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32.40 USD

Sport and Ireland: A History

by Paul Rouse
Paperback
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In 1837, the power of Daniel O'Connell's oratory focused the attention of Europeans on Ireland. They were horrified at what they saw there. The Irish poor - a third of the population - had no food except the potatoes they grew, and not enough clothing to cover themselves. They went ...
Poverty in Ireland 1837: Szegenyseg Irlandban - A Hungarian's View
In 1837, the power of Daniel O'Connell's oratory focused the attention of Europeans on Ireland. They were horrified at what they saw there. The Irish poor - a third of the population - had no food except the potatoes they grew, and not enough clothing to cover themselves. They went hungry for two months of the year, and half-naked for all the year. Yet this would be their last 'good' decade before more than a million of them would vanish into unmarked graves in the 1840s. The idealistic young Baron Eotvos - a humanitarian and already a much-praised poet - struggled to understand how Ireland could have been reduced to this state under English rule, and why English journalists wrote with such bigotry about the Irish. In Hungary, he was a campaigner for the freedom of serfs, but conceded that those serfs lived in better conditions and had more protection than Irish tenants and labourers. The only protection for the Irish poor came from illegal organizations such as the Whiteboys.His visit coincided with a pivotal moment in Irish history, when debate was raging about the introduction of a 'Poor Law' (with Poor Tax to pay for it) - a charitable-sounding term for a cruel Act aimed at clearing the land of people who had no other means of survival. His deeply researched summary of the English occupation of Ireland - uninfluenced by modern revisionism - makes compelling, often harrowing reading.
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25.52 USD

Poverty in Ireland 1837: Szegenyseg Irlandban - A Hungarian's View

by Baron Jozsef Eotvos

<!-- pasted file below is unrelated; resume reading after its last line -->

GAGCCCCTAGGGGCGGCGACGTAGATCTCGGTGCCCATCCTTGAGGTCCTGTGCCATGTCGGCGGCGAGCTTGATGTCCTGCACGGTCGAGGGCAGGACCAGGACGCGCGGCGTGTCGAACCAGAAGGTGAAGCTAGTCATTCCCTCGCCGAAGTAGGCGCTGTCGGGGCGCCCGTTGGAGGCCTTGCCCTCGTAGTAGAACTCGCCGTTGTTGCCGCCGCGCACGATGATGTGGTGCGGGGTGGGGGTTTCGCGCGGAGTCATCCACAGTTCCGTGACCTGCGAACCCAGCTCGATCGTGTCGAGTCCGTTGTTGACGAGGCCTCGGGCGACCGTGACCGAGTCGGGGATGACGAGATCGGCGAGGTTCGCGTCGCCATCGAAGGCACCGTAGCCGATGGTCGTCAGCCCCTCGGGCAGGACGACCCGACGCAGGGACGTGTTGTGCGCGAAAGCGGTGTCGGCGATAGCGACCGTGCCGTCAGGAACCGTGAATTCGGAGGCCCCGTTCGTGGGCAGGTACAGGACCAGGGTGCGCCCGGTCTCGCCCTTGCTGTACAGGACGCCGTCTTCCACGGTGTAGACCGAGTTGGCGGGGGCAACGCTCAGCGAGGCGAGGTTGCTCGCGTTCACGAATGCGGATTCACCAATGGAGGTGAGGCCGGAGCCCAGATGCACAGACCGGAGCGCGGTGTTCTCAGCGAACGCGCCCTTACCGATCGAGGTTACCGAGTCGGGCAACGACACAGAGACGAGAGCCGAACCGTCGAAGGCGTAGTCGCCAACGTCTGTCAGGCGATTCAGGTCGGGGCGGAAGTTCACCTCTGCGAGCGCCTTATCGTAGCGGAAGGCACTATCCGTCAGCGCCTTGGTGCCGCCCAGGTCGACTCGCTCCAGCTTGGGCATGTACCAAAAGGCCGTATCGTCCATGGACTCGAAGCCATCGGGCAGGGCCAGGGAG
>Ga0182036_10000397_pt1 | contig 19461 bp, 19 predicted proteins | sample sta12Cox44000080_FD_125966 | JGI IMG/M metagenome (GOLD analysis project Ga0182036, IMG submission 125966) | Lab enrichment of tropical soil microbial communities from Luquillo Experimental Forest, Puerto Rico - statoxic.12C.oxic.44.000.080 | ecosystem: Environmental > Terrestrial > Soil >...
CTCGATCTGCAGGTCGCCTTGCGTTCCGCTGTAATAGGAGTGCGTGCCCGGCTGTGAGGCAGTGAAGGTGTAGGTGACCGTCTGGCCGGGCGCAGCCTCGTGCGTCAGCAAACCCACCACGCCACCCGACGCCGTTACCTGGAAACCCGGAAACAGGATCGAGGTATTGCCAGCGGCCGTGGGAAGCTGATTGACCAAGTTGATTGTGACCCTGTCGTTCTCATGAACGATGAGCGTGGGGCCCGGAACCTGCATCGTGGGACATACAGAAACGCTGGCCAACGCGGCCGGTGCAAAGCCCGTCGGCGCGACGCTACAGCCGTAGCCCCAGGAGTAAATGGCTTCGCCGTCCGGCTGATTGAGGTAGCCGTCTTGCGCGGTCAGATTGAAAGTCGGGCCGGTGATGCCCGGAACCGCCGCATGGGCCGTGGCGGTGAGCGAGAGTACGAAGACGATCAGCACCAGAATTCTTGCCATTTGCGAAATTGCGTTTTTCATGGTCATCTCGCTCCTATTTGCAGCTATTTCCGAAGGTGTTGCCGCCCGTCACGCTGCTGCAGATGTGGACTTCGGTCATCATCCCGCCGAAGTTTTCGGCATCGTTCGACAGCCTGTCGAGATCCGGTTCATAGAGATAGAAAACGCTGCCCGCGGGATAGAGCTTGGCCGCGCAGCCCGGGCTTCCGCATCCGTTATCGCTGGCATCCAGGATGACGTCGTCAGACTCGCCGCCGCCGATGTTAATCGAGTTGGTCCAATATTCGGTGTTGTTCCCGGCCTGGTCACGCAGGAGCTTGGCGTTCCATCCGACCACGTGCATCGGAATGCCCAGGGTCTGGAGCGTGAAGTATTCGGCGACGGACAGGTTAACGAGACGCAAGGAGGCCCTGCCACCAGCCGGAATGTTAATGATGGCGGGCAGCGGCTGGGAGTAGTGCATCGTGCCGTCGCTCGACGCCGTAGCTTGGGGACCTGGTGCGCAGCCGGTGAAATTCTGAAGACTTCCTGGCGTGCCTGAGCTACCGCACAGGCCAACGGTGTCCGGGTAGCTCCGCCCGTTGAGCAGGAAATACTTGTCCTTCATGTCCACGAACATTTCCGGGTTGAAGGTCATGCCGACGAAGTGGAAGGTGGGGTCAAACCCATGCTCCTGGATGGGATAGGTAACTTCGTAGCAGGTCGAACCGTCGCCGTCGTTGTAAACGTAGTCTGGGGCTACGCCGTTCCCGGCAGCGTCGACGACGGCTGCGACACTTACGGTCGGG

Paperback
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This book discusses how and why American modernist writers turned to Ireland at various stages during their careers. By placing events such as the Celtic Revival and the Easter Rising at the centre of the discussion, it shows how Irishness became a cultural determinant in the work of American modernists. ...
American Literature and Irish Culture, 1910-55: The Politics of Enchantment
This book discusses how and why American modernist writers turned to Ireland at various stages during their careers. By placing events such as the Celtic Revival and the Easter Rising at the centre of the discussion, it shows how Irishness became a cultural determinant in the work of American modernists. It is the first study to extend the analysis of Irish influence on American literature beyond racial, ethnic or national frameworks. Through close readings and archival research, American literature and Irish culture, 1910-55 provides a balanced and structured approach to the study of the complexities of American modernist writers' responses to Ireland. Offering new readings of familiar literary figures - including Fitzgerald, Moore, O'Neill, Steinbeck and Stevens - it makes for essential reading for students and academics working on twentieth-century American and Irish literature and culture, and transatlantic studies. -- .
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28.99 USD

American Literature and Irish Culture, 1910-55: The Politics of Enchantment

by Tara Stubbs
Paperback / softback
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This book explores how news and information about the conflict in Northern Ireland was disseminated through the most accessible, powerful and popular form of media: television. It focuses on the BBC and considers how its broadcasts complicated the 'Troubles' by challenging decisions, policies and tactics developed by governments trying to ...
The Bbc'S 'Irish Troubles': Television, Conflict and Northern Ireland